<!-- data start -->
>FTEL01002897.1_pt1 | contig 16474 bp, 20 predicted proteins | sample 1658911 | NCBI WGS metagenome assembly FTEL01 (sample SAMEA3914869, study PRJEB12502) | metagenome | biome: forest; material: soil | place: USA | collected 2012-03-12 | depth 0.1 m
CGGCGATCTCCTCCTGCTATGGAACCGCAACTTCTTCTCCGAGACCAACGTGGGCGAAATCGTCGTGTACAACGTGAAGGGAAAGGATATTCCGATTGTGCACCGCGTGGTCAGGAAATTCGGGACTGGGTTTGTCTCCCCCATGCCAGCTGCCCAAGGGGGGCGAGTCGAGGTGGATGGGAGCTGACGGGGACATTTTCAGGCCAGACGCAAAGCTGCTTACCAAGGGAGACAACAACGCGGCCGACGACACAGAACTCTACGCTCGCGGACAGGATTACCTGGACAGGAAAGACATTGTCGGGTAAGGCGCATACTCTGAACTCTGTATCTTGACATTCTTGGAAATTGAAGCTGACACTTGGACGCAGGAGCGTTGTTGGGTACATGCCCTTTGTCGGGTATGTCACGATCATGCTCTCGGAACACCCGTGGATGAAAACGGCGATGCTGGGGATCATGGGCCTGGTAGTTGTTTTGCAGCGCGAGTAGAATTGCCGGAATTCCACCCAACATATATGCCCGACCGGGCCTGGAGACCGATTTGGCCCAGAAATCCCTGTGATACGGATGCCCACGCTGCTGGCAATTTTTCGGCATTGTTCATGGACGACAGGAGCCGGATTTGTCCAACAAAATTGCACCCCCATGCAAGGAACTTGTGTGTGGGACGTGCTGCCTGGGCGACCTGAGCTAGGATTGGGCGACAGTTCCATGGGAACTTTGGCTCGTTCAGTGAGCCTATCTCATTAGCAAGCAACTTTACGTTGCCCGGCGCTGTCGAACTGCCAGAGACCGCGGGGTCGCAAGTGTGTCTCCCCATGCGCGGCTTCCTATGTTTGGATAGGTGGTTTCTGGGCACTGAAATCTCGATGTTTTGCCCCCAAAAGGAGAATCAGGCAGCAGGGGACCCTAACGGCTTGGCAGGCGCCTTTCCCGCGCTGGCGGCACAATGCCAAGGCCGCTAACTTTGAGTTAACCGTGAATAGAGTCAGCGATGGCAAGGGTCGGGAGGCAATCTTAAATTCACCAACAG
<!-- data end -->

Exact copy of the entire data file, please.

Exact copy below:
>FTEL01002897.1_pt1 | contig 16474 bp, 20 predicted proteins | sample 1658911 | NCBI WGS metagenome assembly FTEL01 (sample SAMEA3914869, study PRJEB12502) | metagenome | biome: forest; material: soil | place: USA | collected 2012-03-12 | depth 0.1 m
CGGCGATCTCCTCCTGCTATGGAACCGCAACTTCTTCTCCGAGACCAACGTGGGCGAAATCGTCGTGTACAACGTGAAGGGAAAGGATATTCCGATTGTGCACCGCGTGGTCAGGAAATTCGGGACTGGGTTTGTCTCCCCCATGCCAGCTGCCCAAGGGGGGCGAGTCGAGGTGGATGGGAGCTGACGGGGACATTTTCAGGCCAGACGCAAAGCTGCTTACCAAGGGAGACAACAACGCGGCCGACGACACAGAACTCTACGCTCGCGGACAGGATTACCTGGACAGGAAAGACATTGTCGGGTAAGGCGCATACTCTGAACTCTGTATCTTGACATTCTTGGAAATTGAAGCTGACACTTGGACGCAGGAGCGTTGTTGGGTACATGCCCTTTGTCGGGTATGTCACGATCATGCTCTCGGAACACCCGTGGATGAAAACGGCGATGCTGGGGATCATGGGCCTGGTAGTTGTTTTGCAGCGCGAGTAGAATTGCCGGAATTCCACCCAACATATATGCCCGACCGGGCCTGGAGACCGATTTGGCCCAGAAATCCCTGTGATACGGATGCCCACGCTGCTGGCAATTTTTCGGCATTGTTCATGGACGACAGGAGCCGGATTTGTCCAACAAAATTGCACCCCCATGCAAGGAACTTGTGTGTGGGACGTGCTGCCTGGGCGACCTGAGCTAGGATTGGGCGACAGTTCCATGGGAACTTTGGCTCGTTCAGTGAGCCTATCTCATTAGCAAGCAACTTTACGTTGCCCGGCGCTGTCGAACTGCCAGAGACCGCGGGGTCGCAAGTGTGTCTCCCCATGCGCGGCTTCCTATGTTTGGATAGGTGGTTTCTGGGCACTGAAATCTCGATGTTTTGCCCCCAAAAGGAGAATCAGGCAGCAGGGGACCCTAACGGCTTGGCAGGCGCCTTTCCCGCGCTGGCGGCACAATGCCAAGGCCGCTAACTTTGAGTTAACCGTGAATAGAGTCAGCGATGGCAAGGGTCGGGAGGCAATCTTAAATTCACCAACAG